Turkey received a final batch of CH-47 Chinook heavy-lift helicopters from the U.S. on Wednesday, the U.S. Embassy in Turkey said.
The delivery comes amid a dispute between Ankara and Washington over the former's purchase of a Russian-made air defense missile system. The Turkish Land Forces took delivery of four U.S. Boeing CH-47F Chinook helicopters that arrived at the port in the western province of İzmir Wednesday, the embassy said on its social media account. This delivery concluded a process that began in July 2016.
"Turkey now has 11 of the newest and most advanced heavy-lift rotary-wing aircraft available," the embassy said.
The initial agreement with Boeing, an American multinational corporation, on the purchase of 11 helicopters was signed in 2011.
The CH-47 helicopter is a twin-engine, tandem-rotor, a heavy-lift helicopter with 4,868-shaft-horsepower. With a range that can increase to 1,100 kilometers with the help of the fuel tanks, the helicopters can fly safely even at conditions of zero visibility. The helicopters can carry payloads of up to 10 tons in war operations.
Delivery of the helicopters comes amid a dispute between the two NATO allies over Turkey's purchase of S-400 air defense missile systems from Russia.
Since 2017, Turkey and the U.S. have been at odds over Turkey's decision to buy the S-400. U.S. officials urged Turkey to buy the U.S. Patriot missiles, arguing the Russian system would be incompatible with NATO systems and expose U.S. F-35 fighter jets to possible Russian subterfuge.
Turkey, however, emphasized the S-400 would not be integrated into NATO systems and would not pose a threat to the alliance. It has urged the formation of a commission to clarify any technical issues, but the U.S. has failed to respond to this proposal. The U.S. has threatened sanctions over the purchase, with Turkey responding that any sanctions would be met in kind.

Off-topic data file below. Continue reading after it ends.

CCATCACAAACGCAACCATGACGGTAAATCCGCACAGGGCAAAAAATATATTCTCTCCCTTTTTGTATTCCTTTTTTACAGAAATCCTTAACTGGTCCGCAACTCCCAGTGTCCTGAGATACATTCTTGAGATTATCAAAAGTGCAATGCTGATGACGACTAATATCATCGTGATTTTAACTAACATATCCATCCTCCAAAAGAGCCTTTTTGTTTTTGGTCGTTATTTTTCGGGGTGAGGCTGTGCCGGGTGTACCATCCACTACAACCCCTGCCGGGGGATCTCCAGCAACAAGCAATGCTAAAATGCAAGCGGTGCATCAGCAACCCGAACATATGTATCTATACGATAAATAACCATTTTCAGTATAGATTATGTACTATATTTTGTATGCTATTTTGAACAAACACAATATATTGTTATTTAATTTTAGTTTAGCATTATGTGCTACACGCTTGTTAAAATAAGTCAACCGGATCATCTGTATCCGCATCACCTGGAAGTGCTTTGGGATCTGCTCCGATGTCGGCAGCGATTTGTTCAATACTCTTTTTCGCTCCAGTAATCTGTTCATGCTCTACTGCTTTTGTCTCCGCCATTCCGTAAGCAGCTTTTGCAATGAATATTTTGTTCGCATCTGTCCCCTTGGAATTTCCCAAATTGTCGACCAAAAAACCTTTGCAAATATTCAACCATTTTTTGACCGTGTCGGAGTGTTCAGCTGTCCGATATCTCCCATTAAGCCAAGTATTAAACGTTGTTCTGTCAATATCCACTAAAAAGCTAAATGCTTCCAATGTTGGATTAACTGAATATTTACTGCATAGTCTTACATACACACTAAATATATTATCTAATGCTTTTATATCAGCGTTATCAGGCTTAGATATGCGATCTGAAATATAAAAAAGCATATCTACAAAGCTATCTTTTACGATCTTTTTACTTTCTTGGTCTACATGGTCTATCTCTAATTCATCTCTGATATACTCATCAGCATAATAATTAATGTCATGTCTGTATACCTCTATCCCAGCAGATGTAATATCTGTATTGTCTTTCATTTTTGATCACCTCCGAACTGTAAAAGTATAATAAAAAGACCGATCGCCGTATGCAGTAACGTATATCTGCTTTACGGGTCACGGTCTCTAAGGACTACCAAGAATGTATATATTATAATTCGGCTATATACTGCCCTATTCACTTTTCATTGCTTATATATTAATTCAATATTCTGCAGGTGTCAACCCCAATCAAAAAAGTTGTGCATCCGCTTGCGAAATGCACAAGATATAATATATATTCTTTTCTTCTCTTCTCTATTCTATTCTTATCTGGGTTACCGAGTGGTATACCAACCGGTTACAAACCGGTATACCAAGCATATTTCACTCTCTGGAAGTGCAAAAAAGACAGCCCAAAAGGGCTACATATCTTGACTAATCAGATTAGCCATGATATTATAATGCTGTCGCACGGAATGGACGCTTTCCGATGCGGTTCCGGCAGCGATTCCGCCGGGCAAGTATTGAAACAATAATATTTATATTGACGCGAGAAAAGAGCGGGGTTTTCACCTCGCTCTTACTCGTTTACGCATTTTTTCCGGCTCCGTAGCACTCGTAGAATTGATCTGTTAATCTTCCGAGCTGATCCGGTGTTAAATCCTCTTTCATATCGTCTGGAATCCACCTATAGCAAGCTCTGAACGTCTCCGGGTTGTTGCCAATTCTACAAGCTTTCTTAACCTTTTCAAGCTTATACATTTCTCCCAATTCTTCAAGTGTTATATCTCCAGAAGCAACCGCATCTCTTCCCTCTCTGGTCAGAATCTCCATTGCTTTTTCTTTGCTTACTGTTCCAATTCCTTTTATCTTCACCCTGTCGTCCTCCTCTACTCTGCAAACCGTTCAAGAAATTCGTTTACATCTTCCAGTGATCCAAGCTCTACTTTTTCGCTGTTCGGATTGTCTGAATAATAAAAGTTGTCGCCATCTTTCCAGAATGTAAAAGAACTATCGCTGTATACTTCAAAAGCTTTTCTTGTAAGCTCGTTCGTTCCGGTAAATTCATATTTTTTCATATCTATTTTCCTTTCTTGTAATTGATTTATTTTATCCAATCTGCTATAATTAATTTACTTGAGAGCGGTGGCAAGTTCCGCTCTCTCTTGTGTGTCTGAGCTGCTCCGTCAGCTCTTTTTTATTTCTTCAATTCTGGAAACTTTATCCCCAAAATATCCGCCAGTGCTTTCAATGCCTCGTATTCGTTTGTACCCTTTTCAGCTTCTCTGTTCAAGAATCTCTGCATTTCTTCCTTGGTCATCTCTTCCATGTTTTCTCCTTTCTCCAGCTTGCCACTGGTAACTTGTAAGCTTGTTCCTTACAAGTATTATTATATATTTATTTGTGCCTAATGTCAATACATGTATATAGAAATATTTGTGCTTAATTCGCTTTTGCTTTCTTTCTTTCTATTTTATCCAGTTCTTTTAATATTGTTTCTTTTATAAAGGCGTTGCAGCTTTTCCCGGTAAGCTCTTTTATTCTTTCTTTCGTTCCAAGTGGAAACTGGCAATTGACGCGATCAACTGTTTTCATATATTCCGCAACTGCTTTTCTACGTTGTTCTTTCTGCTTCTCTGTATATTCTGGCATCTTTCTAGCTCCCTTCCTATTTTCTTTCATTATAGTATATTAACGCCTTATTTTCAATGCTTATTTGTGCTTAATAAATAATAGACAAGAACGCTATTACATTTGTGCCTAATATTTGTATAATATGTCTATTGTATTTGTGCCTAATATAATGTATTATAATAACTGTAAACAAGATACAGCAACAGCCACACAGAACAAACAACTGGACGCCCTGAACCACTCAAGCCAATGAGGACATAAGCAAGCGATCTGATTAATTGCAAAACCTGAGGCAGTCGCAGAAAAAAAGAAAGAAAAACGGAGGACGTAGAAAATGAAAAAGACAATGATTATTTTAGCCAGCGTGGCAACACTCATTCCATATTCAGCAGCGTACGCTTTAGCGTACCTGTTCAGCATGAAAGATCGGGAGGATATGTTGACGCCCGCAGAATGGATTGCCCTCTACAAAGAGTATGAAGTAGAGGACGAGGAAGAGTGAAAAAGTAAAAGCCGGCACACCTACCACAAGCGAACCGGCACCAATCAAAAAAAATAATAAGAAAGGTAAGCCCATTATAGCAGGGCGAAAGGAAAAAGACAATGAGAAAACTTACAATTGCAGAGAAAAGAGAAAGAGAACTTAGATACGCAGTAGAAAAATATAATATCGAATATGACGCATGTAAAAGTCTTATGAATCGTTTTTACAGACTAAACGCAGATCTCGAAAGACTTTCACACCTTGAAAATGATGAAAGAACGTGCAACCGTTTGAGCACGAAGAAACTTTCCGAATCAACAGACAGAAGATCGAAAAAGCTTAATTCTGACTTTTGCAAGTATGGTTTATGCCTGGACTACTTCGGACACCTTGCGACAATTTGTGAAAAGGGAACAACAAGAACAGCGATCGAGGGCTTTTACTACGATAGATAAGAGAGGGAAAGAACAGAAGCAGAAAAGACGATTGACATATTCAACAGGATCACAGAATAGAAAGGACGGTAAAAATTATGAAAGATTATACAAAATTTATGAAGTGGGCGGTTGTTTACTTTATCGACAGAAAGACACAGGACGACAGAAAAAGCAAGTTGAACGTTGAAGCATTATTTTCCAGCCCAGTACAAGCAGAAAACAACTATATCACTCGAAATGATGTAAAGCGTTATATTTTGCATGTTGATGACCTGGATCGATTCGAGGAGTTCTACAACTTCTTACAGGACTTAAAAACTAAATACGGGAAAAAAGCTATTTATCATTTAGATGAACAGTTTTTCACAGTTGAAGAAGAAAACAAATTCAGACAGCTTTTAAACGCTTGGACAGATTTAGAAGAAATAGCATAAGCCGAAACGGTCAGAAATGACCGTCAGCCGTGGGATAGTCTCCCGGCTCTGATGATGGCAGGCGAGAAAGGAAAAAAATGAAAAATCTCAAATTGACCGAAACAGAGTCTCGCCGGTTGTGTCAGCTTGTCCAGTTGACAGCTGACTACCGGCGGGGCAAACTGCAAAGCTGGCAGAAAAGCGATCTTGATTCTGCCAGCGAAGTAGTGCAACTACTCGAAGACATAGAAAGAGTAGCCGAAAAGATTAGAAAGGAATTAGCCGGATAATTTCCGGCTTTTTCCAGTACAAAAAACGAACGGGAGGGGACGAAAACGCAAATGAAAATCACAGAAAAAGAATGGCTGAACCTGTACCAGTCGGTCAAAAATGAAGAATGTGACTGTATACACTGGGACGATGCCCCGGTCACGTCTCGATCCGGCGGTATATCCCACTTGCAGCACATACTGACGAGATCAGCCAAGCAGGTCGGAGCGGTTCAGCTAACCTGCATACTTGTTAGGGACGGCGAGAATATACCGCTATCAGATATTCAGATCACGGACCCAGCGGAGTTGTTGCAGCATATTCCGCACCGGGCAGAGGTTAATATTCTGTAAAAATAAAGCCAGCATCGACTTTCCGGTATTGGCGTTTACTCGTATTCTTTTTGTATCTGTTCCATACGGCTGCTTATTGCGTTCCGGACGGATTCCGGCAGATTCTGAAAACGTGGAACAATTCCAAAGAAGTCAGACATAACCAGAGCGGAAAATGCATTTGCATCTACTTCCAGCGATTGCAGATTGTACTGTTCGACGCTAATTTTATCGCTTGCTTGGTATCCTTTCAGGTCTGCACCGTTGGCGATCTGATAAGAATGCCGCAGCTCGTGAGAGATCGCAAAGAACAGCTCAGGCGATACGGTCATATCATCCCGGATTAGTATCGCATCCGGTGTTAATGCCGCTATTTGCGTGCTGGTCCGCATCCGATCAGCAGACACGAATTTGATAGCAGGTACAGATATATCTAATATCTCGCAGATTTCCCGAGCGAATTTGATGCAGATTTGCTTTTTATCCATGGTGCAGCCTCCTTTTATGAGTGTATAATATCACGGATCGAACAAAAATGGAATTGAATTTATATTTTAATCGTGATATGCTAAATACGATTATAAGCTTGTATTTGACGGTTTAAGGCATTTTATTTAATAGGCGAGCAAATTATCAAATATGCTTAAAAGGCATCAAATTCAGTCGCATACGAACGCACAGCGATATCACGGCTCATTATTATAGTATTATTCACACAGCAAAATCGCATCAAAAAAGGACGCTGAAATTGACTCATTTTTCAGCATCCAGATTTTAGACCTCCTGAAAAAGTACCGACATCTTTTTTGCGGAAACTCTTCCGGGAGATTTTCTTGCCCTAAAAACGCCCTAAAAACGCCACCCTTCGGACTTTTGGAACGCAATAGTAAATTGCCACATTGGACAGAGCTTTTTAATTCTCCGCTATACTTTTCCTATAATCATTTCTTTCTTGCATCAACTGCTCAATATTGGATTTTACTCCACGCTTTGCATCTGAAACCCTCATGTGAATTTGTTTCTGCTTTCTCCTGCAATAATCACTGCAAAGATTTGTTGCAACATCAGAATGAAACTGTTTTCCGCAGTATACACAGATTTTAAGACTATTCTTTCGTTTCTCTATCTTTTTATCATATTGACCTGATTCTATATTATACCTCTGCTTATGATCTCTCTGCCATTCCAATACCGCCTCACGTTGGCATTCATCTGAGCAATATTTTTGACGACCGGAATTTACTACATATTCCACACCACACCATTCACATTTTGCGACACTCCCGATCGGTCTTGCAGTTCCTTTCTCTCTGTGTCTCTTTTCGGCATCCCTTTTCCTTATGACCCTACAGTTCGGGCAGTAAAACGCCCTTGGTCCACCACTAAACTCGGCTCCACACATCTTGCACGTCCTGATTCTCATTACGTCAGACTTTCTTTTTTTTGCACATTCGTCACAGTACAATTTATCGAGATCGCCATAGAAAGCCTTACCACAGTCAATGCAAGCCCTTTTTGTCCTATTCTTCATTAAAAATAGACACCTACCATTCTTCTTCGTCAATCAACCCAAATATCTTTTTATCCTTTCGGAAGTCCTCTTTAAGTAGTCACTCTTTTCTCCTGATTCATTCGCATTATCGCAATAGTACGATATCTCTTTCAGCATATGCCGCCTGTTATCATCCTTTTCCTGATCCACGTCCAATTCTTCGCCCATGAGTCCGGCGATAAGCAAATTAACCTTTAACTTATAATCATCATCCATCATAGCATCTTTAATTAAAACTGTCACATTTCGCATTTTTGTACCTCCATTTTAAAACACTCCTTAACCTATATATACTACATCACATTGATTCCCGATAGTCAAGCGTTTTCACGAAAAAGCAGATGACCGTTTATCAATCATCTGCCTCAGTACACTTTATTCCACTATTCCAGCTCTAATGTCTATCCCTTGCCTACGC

Turkish pilots return to Turkey
Earlier last month, Washington announced it was taking Turkey out of the F-35 fighter jet program, following threats to do so over Ankara's purchase of the S-400 and the Trump administration began the process of removing Turkey from the F-35 program. The exclusion may be complete by the end of March 2020.
Initially having ordered 30 F-35 jets, Turkey intended to buy 116 stealth fighter jets, and the country has already received four of them. However, although Turkey has fulfilled all the necessary financial commitments to the program, its four F-35 fighter jets will not be delivered and the training of the Turkish pilots was suspended.
Turkish pilots and maintenance crew were yesterday expected to start returning from their training in the U.S. Over 40 Turkish pilots and maintenance crew were being trained at Luke Air Force Base in Arizona. The U.S. move came after Turkey started receiving S-400 components on June 12. The National Defense Ministry last month said the first part of the delivery was completed. As part of the first batch, 30 planeloads of S-400 hardware and equipment were delivered to the capital Ankara from Russia. The delivery is set to continue through April 2020.